Example #2: [Client] will use preparatory sets, prior to moments of anticipated stuttering within a conversational treatment task, in 75% of opportunities.

Example #3: [Client] will use pull-out strategies, during a structured reading aloud task, with 80% accuracy.

Example #4: [Client] will use the 3 stuttering modification strategies, in words and sentences, during structured language tasks, in 8 out of 10 trials, across 2-3 consecutive sessions.

Avoidance Reduction & Acceptance Commitment

These focus on reducing avoidant behaviors and/or fears relating to stuttering; promoting positive attitudes, beliefs, and emotions about stuttering. They are often considered to be more of a counseling/cognitive-behavioral approach.

Example #1: [Client] will self-identify avoidant behaviors secondary to his/her/their stuttering, during natural and structured treatment tasks, with 90% accuracy.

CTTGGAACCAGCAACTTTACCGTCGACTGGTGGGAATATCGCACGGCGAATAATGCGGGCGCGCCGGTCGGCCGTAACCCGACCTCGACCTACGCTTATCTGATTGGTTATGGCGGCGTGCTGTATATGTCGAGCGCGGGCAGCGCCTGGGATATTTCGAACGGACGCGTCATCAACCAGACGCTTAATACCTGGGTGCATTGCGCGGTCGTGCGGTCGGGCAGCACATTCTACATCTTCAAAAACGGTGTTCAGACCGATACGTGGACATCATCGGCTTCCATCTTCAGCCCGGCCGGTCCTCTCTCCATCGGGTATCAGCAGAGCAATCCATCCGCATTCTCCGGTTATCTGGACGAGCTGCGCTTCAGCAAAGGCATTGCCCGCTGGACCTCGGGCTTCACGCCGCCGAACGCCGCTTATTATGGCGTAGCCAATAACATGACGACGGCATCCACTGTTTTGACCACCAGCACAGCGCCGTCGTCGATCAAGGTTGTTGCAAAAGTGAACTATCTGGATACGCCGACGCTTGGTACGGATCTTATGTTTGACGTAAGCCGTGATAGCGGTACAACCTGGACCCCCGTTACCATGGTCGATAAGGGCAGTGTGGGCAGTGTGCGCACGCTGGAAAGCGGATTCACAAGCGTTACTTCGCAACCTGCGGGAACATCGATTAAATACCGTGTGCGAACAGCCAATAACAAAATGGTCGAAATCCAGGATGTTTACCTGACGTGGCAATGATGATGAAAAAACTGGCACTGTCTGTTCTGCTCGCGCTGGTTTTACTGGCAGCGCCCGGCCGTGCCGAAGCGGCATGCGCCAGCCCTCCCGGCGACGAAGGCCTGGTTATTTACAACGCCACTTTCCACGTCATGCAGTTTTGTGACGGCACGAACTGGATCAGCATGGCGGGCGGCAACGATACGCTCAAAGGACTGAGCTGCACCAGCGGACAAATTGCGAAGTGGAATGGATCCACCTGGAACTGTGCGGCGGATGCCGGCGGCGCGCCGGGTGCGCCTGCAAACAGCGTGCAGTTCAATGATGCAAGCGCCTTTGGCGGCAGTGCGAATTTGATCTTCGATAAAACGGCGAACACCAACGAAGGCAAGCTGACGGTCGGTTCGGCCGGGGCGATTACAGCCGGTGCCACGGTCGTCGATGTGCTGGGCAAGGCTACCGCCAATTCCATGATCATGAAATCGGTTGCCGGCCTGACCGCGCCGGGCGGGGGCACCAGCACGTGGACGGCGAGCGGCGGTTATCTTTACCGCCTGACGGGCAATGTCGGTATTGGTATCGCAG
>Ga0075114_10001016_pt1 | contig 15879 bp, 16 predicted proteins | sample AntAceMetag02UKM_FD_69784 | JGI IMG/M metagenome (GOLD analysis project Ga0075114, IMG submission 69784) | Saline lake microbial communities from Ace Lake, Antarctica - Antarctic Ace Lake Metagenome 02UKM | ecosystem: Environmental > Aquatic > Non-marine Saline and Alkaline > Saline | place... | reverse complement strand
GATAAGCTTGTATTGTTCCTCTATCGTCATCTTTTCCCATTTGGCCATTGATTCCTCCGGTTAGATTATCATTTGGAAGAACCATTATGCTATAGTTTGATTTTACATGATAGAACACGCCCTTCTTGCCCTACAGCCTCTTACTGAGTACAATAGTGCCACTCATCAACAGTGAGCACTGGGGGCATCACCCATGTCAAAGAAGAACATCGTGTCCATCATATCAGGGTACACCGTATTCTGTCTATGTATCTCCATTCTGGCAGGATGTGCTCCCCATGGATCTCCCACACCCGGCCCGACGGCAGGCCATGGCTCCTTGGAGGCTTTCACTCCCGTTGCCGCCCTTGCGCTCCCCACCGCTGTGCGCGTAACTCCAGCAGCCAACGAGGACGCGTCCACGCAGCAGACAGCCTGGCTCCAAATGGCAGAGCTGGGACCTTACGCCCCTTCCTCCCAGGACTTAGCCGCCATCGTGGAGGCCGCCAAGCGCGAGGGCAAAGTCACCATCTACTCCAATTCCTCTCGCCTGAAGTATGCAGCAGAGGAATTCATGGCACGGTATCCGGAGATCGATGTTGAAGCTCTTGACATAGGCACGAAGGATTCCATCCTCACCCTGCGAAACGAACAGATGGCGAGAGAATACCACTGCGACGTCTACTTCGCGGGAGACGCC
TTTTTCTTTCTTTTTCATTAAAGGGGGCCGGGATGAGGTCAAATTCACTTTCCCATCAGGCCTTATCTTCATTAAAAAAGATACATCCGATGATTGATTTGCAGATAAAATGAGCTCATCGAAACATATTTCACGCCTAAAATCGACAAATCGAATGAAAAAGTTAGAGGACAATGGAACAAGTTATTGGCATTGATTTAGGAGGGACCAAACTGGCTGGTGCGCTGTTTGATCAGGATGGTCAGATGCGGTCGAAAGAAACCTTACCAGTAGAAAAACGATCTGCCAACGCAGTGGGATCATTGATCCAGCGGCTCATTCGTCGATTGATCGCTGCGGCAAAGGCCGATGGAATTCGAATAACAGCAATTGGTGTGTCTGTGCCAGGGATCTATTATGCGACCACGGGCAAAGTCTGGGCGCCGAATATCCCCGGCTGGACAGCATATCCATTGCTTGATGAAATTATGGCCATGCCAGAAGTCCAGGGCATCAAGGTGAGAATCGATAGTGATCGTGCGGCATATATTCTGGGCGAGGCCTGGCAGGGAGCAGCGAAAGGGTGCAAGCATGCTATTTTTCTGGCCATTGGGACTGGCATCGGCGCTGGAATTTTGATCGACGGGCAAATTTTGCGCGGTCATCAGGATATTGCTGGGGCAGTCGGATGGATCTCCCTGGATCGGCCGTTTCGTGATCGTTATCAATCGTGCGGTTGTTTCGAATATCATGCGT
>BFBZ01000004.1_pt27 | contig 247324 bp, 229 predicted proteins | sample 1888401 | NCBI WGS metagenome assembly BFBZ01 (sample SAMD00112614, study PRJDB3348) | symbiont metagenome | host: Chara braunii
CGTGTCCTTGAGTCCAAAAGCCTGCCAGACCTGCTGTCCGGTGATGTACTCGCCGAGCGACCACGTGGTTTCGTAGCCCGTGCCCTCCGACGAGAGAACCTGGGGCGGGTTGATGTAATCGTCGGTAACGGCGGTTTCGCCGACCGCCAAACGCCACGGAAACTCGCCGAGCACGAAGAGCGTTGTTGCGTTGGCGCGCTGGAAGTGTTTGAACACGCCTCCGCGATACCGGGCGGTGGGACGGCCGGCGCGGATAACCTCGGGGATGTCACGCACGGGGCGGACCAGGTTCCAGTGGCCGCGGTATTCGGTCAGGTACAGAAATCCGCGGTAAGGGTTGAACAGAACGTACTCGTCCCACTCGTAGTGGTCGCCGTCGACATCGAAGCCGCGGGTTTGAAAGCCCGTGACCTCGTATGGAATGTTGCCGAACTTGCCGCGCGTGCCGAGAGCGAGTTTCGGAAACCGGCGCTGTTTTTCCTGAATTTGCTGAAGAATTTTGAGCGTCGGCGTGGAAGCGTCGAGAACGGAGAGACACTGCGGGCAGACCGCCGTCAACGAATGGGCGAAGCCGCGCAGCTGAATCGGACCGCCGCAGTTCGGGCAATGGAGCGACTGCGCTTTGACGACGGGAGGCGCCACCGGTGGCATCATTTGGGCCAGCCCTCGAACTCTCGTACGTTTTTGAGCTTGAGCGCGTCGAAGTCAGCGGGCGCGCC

Example #2: [Client] will decrease social avoidance by participating in novel social activities/events, within community-based settings, for 3 separate events per treatment quarter.

Example #3: [Client] will introduce themselves to novel individuals by using their full name, within various academic and/or community settings, in 8 out of 10 opportunities.

  1. How to Write Pragmatic Language Goals
  2. How to Write Receptive Language Goals
  3. How to Write AAC Goals
  4. How to Write Articulation Goals
  5. How to Write Expressive Language Goals
  6. How to Write Play Skills Goals
  7. How to Write Voice Disorders Goals
  8. How to Write Cluttering Goals
  9. How to Write Phonological Awareness Goals

Want to know how we prep ourselves for goal-writing (and more)?

These are some of our favorite resources for working:

  1. Clipboard with storage- we use ours ALL THE TIME!
  2. Some really nice pens - the feel of a pen that writes so well...priceless.
  3. Blue light glasses- for when excessive screen time is just...necessary

Happy writing!

This post contains some affiliate links and we may be (slightly) compensated if you use them, but all opinions are our own. We appreciate the support!

Citations/further resources: